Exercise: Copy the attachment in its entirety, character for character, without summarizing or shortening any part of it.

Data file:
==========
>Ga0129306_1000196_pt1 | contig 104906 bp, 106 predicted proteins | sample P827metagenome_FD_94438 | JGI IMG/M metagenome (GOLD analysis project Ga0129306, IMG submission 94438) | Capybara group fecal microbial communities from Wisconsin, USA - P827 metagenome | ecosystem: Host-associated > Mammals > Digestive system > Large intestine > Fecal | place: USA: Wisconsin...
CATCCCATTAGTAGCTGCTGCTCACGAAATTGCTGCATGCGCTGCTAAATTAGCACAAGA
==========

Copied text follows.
>Ga0129306_1000196_pt1 | contig 104906 bp, 106 predicted proteins | sample P827metagenome_FD_94438 | JGI IMG/M metagenome (GOLD analysis project Ga0129306, IMG submission 94438) | Capybara group fecal microbial communities from Wisconsin, USA - P827 metagenome | ecosystem: Host-associated > Mammals > Digestive system > Large intestine > Fecal | place: USA: Wisconsin...
CATCCCATTAGTAGCTGCTGCTCACGAAATTGCTGCATGCGCTGCTAAATTAGCACAAGA